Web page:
Economic sustainability

Sustainability is like a three-legged coffee table; you may try all you want to hold it up with two, but the fates are clear: it will not stand.

And so our story on ESG in culture could not stand without this issue because all good things come in threes, and a two-issue trilogy would not be called that. After E and S, G was missing. Governance and economic sustainability. All that allows the other two pillars to be set in motion and to last.

Companies need to broaden their responsibility for common benefit in order to fully articulate ESG objectives, rather than thinking that environmental commitment alone can be sufficient. The awareness of the necessity of social commitment (and with it we also include the cultural commitment of a culture at the service that we spoke about in the last issue) is as much the basis of development as technology, because it is right, because it is necessary and also because it is economically advantageous. And the ability to govern these aspirations, bring them together and make them structurally sound mechanisms is fundamental to the successful achievement of an ethical and inclusive economy regardless of whether it is for profit or not.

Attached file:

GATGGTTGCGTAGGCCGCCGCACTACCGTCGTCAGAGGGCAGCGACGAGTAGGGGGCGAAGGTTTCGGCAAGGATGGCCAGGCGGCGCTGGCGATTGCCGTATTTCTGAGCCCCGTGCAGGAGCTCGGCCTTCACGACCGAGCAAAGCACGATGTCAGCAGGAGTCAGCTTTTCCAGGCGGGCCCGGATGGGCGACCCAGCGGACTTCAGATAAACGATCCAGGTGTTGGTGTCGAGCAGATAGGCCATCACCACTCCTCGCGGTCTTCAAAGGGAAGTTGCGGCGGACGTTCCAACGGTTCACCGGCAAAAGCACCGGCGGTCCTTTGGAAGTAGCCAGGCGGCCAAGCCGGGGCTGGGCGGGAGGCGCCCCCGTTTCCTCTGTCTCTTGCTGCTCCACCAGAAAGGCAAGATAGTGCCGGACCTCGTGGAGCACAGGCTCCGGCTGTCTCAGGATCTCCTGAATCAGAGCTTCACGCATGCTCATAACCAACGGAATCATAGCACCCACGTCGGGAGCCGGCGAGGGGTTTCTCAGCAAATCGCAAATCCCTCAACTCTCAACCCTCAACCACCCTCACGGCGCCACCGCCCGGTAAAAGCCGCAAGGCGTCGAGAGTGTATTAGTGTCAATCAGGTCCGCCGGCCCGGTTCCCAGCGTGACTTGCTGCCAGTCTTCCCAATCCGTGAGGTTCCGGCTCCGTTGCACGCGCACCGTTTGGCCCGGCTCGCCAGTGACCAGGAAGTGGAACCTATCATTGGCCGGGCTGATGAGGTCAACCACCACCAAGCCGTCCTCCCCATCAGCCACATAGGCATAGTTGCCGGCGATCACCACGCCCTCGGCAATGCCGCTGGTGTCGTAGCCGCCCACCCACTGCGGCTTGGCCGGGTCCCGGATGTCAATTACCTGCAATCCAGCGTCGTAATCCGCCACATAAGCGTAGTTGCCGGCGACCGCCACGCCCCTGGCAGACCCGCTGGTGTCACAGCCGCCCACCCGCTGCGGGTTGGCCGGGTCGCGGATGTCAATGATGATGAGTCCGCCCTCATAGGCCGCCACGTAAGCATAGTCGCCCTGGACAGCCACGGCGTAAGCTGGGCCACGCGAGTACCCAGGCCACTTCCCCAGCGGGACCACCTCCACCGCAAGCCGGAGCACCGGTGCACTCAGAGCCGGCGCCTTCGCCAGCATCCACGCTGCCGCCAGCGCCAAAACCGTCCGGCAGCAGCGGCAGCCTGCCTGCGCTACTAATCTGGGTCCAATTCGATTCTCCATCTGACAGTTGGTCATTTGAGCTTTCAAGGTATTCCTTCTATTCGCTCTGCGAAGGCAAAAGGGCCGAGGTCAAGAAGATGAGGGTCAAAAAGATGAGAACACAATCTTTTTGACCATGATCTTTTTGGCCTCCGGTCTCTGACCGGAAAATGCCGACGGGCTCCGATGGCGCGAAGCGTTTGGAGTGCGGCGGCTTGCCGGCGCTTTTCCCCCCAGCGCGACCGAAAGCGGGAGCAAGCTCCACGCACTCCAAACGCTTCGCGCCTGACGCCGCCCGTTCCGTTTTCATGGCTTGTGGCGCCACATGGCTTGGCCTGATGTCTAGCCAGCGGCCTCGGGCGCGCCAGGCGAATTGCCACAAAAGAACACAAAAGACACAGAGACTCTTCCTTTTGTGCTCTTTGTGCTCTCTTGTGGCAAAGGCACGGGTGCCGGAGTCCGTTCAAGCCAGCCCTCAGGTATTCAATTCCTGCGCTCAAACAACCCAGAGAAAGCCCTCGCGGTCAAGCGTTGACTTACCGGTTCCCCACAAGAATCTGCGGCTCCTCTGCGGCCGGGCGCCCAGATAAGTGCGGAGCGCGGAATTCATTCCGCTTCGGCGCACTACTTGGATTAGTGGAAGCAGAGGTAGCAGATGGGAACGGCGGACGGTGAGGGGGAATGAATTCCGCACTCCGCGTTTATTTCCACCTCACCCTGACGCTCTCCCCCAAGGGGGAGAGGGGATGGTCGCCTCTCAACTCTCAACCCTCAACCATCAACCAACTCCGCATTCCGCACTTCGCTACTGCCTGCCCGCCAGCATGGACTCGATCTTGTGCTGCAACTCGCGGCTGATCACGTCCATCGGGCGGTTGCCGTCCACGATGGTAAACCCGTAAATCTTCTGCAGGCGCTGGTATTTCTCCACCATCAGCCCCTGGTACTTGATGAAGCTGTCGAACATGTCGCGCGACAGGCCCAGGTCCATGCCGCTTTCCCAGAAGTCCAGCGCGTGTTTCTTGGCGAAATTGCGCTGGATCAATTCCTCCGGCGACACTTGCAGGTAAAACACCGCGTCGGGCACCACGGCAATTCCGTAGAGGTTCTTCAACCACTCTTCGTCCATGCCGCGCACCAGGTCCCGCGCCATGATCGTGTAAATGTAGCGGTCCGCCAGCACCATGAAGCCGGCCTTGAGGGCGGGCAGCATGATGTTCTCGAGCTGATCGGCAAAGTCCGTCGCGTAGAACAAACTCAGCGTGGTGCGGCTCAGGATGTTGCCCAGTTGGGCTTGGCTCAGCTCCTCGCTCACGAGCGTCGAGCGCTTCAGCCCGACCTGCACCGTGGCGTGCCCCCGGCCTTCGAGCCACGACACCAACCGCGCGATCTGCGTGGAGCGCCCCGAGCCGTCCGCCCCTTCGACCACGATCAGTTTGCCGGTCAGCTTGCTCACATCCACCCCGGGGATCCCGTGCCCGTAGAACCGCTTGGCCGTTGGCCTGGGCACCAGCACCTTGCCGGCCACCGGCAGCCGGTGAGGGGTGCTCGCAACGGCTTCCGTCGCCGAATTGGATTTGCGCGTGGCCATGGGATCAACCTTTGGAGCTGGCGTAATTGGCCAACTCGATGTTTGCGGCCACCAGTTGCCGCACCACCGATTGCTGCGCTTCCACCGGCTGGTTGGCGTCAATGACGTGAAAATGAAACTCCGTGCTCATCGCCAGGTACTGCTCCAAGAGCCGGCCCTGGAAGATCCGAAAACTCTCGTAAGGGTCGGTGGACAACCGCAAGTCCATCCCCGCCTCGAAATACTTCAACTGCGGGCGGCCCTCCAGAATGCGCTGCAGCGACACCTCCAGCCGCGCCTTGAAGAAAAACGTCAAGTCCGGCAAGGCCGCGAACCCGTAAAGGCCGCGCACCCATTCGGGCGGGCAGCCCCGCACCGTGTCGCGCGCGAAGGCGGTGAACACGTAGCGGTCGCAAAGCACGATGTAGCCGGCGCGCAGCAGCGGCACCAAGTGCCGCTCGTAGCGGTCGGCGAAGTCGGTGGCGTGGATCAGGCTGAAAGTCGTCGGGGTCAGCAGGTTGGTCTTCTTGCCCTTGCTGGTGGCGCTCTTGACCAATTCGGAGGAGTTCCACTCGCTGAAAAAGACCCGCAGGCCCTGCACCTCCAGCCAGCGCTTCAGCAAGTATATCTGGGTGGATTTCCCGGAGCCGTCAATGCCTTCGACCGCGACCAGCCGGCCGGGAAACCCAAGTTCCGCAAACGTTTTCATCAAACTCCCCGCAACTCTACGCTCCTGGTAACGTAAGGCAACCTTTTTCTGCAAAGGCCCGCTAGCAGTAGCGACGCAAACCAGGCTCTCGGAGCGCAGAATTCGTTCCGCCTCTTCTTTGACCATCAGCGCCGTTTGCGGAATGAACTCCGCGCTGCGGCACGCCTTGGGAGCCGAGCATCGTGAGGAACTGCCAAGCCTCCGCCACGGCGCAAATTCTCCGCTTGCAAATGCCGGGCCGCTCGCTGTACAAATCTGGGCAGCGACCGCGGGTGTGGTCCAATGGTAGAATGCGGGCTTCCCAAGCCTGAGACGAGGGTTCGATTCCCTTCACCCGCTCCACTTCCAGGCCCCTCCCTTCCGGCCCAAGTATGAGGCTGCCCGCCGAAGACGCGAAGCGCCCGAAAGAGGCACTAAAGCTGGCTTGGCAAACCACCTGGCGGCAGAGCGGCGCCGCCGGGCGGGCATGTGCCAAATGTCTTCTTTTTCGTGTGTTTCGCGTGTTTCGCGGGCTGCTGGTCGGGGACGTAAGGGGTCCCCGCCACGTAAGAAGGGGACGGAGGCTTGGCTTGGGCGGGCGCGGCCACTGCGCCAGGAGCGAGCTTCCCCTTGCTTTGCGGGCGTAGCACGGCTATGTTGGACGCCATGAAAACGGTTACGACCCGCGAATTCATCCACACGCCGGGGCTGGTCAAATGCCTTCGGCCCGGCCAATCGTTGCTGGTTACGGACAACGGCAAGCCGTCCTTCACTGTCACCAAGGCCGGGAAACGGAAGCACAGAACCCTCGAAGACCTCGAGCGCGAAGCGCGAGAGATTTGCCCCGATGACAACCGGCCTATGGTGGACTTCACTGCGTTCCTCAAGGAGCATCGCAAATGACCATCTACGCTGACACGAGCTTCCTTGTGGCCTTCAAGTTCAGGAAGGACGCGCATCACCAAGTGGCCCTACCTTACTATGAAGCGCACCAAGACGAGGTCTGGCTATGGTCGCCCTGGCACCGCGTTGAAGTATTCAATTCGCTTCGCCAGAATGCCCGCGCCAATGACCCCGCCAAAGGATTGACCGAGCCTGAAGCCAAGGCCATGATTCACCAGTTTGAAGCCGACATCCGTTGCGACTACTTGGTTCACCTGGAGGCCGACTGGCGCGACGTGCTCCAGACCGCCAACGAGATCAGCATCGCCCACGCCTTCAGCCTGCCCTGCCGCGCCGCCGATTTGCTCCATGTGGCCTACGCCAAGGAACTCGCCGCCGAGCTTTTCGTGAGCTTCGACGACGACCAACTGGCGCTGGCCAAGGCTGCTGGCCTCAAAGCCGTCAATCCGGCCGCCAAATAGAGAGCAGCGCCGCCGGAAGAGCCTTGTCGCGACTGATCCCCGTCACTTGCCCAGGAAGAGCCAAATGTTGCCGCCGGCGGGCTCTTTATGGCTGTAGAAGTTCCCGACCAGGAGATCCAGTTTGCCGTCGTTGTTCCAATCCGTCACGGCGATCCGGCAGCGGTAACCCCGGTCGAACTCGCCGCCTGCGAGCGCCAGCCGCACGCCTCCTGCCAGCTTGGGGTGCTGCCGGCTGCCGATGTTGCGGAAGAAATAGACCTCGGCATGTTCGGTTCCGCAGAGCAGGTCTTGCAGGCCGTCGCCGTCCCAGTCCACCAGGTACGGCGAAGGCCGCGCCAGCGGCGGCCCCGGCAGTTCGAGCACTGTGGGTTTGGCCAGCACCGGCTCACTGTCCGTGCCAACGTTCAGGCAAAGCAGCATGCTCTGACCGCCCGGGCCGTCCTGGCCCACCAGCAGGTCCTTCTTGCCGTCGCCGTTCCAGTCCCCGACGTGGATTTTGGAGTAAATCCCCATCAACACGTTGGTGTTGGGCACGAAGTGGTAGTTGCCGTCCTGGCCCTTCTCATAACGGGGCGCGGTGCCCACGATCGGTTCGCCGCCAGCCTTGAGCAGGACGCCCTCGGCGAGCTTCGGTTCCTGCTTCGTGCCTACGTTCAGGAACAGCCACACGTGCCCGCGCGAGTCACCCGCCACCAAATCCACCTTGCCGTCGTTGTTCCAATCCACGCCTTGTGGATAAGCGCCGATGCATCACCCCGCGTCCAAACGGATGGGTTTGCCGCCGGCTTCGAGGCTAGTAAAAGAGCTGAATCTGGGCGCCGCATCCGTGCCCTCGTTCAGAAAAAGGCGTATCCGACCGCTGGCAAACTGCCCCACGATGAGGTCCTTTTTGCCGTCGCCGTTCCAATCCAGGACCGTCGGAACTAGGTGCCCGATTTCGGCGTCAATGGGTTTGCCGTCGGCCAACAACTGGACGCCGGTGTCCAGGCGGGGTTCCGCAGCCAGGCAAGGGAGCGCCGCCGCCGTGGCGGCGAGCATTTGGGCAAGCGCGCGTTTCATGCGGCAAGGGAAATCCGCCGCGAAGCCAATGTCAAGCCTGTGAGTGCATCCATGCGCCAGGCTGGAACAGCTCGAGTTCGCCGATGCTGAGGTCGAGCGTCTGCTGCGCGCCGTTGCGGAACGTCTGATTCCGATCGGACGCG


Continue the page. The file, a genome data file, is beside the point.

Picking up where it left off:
They are factors of the same machine that cannot be separated from each other. The future of enterprises passes from the relationship with the public, the development of public-private partnerships, the commitment to co-design, the financing of projects with high social/cultural added value and the assumption of metrics of common benefit.